Table Speech

“Back Stage of Diplomacy”

July 26, 2006

Mr. Kazuo Ogura,
President of The Japan Foundation

 Needless to say, there are many types of back stages to diplomacy. Let me pass on to you some specific examples of communicating messages through non-verbal communication.

 First is gesturing with hand signals and facial expressions.

 In April of 1992, President Yeltsin invited ambassadors of countries and held a conference to “seek understanding for a referendum.” President Yeltsin, after discussing Russia’s domestic affairs, touched upon diplomatic issues, and said, “I will be going to Tokyo for the July Summit, but the Japanese Foreign Minister insists on linking economic cooperation with the territorial issues, which causes me a great quandary.” At this point, Foreign Minister Kozilev who was standing next to President Yeltsin, looked at the Japanese Ambassador and slightly raised one finger of his right hand. The Japanese Ambassador took this to mean, “If you want to refute, now is the time,” and raised his hand to seek an opportunity to make a statement. While the other ambassadors all stood in awe, he went to the podium and gave his refutation.

 Second is an expression of intent by dress. In November 1936, when Mr. Shigemitsu, the Japanese Ambassador to the USSR, presented his credentials to the head of state at the Kremlin, everyone on the Soviet side, being the government after the Revolution, greeted Shigemitsu all wearing ordinary suits. Shigemitsu was told of this in advance. However, Shigemitsu made his appearance in full court dress. According to Shigemitsu’s memoirs, “This was to show my respect to His Majesty the Emperor,” but I think that this was Shigemitsu indicating by his dress of his will, “I will not be made to follow your pace.”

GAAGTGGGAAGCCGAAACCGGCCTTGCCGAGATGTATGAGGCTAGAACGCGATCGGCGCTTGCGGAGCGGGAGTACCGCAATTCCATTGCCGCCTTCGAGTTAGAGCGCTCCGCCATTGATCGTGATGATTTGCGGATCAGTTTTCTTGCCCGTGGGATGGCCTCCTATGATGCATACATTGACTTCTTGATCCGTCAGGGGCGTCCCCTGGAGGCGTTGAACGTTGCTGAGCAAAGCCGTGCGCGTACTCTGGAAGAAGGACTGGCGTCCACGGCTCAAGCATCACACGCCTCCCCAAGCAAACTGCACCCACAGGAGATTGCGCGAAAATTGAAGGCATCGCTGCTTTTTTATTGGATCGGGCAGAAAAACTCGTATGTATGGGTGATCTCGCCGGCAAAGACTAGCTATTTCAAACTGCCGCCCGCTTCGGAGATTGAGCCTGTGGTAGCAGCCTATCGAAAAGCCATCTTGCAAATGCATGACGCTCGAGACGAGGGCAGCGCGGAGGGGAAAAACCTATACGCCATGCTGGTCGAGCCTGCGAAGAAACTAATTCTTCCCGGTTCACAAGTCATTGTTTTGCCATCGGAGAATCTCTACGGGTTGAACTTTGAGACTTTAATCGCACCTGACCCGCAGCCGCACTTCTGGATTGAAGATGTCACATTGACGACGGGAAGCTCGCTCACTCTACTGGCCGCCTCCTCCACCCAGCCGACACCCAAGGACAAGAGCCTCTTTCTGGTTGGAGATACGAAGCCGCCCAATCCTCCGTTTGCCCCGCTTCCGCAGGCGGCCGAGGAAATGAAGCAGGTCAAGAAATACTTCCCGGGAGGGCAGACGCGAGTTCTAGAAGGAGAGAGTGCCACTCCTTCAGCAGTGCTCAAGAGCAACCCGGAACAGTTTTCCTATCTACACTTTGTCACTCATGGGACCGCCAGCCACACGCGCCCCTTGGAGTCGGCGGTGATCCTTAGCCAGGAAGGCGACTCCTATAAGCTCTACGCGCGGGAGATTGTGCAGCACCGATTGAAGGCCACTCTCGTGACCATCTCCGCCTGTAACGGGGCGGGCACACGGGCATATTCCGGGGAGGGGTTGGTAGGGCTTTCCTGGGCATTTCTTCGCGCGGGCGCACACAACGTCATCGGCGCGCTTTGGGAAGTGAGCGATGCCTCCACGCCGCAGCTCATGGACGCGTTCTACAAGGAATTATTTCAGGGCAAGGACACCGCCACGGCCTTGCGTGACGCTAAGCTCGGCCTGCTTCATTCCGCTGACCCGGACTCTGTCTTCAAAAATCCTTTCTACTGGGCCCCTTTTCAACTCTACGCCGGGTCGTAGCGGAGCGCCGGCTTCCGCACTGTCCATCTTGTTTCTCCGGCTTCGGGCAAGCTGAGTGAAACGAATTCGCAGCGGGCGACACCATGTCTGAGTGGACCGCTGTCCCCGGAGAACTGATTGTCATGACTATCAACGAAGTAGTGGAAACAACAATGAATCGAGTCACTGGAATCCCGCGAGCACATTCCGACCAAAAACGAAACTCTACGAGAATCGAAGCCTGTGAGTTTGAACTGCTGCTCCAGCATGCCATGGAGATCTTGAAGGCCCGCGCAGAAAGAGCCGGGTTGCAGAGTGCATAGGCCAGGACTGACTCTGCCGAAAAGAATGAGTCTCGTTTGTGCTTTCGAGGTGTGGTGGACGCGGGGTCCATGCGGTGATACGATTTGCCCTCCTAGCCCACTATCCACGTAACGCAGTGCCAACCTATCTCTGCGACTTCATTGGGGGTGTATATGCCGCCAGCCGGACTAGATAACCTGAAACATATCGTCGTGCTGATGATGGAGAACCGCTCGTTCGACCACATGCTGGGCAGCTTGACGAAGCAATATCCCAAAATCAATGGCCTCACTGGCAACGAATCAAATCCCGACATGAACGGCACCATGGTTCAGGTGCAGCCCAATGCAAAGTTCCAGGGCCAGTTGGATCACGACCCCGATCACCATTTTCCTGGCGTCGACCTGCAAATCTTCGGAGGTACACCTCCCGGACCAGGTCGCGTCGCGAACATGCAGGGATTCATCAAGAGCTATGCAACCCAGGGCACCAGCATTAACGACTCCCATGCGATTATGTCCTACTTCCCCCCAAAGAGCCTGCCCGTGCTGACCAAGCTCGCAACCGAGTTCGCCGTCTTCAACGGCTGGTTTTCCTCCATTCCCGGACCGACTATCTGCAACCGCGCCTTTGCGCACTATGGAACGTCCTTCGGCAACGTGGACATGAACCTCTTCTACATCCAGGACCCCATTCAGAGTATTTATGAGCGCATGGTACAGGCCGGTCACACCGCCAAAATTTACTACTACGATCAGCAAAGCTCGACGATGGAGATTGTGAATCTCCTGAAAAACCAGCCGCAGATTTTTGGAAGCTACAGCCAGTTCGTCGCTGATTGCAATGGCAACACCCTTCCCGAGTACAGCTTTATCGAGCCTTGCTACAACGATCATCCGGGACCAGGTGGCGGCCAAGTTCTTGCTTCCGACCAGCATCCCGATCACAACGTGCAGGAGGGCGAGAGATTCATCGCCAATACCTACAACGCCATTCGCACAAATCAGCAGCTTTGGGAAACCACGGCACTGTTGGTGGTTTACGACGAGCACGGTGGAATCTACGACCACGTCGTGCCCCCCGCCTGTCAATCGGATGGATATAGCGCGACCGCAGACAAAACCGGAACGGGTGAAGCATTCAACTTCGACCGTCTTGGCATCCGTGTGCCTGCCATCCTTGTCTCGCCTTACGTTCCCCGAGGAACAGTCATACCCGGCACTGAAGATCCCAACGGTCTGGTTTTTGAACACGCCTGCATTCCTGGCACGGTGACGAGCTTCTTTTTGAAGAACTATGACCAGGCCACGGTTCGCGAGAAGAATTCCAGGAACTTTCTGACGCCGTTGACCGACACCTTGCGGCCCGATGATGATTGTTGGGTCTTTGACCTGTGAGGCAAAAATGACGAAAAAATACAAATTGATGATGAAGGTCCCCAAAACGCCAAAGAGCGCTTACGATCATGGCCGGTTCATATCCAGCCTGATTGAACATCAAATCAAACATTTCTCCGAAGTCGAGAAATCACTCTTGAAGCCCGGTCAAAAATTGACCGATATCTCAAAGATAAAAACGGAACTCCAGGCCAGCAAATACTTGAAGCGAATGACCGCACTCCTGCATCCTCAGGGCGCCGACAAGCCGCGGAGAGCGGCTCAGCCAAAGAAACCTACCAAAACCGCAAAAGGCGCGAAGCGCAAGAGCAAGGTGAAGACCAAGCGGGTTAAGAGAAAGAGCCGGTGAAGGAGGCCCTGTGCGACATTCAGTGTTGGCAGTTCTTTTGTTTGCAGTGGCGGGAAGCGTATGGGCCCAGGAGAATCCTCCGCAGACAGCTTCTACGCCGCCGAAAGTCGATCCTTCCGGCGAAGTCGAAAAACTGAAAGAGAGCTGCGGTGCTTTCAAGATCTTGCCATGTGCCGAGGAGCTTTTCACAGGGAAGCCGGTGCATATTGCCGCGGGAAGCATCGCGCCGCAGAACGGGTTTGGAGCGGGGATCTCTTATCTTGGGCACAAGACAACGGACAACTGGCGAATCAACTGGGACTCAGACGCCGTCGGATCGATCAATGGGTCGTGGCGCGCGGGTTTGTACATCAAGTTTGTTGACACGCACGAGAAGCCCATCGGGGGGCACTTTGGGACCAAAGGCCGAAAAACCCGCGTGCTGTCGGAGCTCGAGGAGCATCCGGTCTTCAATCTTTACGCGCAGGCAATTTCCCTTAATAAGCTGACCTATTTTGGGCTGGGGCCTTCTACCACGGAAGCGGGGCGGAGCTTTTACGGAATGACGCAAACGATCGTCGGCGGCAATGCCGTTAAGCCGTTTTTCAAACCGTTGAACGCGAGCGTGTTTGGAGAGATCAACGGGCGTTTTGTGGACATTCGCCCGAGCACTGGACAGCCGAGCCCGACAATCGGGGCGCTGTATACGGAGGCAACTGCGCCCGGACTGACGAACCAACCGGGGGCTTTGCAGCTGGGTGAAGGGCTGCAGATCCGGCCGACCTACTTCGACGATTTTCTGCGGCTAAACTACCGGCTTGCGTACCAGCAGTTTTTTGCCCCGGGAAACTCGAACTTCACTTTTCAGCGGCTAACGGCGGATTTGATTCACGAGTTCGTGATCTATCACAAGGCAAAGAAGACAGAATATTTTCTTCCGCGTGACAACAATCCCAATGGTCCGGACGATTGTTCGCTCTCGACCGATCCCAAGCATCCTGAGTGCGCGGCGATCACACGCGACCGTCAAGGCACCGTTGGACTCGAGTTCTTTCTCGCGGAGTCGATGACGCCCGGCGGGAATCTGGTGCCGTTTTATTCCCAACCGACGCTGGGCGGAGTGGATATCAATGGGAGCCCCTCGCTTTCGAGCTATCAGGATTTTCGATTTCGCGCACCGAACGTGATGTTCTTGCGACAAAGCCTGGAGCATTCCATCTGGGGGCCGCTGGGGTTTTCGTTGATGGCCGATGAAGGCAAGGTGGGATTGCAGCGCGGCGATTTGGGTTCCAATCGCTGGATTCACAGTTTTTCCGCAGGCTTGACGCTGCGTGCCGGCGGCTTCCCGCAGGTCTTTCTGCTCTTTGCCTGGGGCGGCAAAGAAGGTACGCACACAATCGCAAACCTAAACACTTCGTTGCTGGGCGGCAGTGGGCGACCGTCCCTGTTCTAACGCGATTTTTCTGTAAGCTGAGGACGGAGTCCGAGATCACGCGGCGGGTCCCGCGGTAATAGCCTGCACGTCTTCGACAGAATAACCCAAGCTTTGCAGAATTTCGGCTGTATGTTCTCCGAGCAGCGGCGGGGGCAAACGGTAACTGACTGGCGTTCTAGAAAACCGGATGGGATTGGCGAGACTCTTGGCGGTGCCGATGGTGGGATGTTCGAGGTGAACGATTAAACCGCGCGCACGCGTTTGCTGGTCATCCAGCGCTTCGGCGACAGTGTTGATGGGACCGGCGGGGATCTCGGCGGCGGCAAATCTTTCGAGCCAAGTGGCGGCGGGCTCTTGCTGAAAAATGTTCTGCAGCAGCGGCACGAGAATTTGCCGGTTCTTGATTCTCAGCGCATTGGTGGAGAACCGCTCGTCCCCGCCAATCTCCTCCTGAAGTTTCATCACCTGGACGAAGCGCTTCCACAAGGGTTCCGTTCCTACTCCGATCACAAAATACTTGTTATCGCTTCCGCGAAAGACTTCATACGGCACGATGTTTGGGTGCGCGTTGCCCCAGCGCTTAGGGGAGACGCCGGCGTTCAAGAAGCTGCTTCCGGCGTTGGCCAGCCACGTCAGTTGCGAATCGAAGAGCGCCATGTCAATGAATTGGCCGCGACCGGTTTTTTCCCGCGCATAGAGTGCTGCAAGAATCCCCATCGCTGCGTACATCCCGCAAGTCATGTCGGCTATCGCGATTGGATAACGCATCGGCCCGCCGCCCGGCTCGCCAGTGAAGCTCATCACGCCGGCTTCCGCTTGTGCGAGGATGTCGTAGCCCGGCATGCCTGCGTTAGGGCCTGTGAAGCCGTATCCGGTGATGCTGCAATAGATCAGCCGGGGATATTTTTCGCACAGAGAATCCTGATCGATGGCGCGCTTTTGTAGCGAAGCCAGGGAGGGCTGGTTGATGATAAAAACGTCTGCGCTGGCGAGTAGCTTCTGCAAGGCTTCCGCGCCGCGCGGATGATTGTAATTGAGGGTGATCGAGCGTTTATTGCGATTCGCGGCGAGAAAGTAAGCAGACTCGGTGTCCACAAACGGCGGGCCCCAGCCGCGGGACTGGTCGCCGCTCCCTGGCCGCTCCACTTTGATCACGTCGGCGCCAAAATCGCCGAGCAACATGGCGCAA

The third example is entertaining, such as by dining. In September of 1972, the then Vice President of the Liberal Democratic Party, Shiina, visited Taiwan. This was to pay one’s respects prior to the initiation of the normalization of diplomatic relations between Japan and China, but Taiwan, who is known to be very courteous, did not hold even one dinner during the three-day visit. This was clearly their expression of displeasure. It was the sign that the visiting delegation was accepted, but they were not heartily welcomed.

 Fourth is about the significance of wine in diplomacy. On January 6, 1994, at Gand, Normandy, in France, a commemorative dinner for the 50th anniversary of the landing at Normandy was held. All of the materials to prepare the dinner were Normandy-produced. However, the wine was the famous Bordeaux wine、CHATEAU LA MISSION HAUT-BRION, 1945.The year of the vintage was the exact year of the landing. It can be remembered as an example of a political message to remember 1945 imbued into the dinner.

 A similar event also took place in Japan. On September 7, 1990, the wines served at the dinner for Foreign Minister Shevardnadze were red wine from Georgia, in the Soviet Republic, and white wine from Koshu, in Japan. The cuisine was French, but to make the impression of the message that Japan and Russia are not bound only by the European protocols, Japanese and Soviet wines were served.

 The fifth example is cigarettes. During the London Naval Conference in December 1935, the Japanese delegation, who had been advocating an equal ratio, at the press conference at the hotel distributed “555”, a well-known brand of cigarettes in England. This was an example of Japan sending a clever message to the reporters.

 The most well-known story about a gift took place in Beijing on September 27, 1972. Mao Tse-Tung gave a book titled “Annotated Collection of Songs of Chu” to then Prime Minister Tanaka. The content is literature of a poet, Qu Yuan, with annotations. Qu Yuan was also a politician, and in China is regarded as the loyal subject of the beloved country. An event of throwing rice dumplings into the water on May 5 to worship QuYuan has been passed down as folklore.

 There are many theories as to the reasons behind Mao presenting Tanaka with the “Annotated Collection of Songs of Chu”. Japanese people are probably aware of the story of QuYuan. The seasonal festival in May is celebrated both in Japan and China. My interpretation is that Mao wanted to say that Japan and China share the same tradition and history, so why not get along?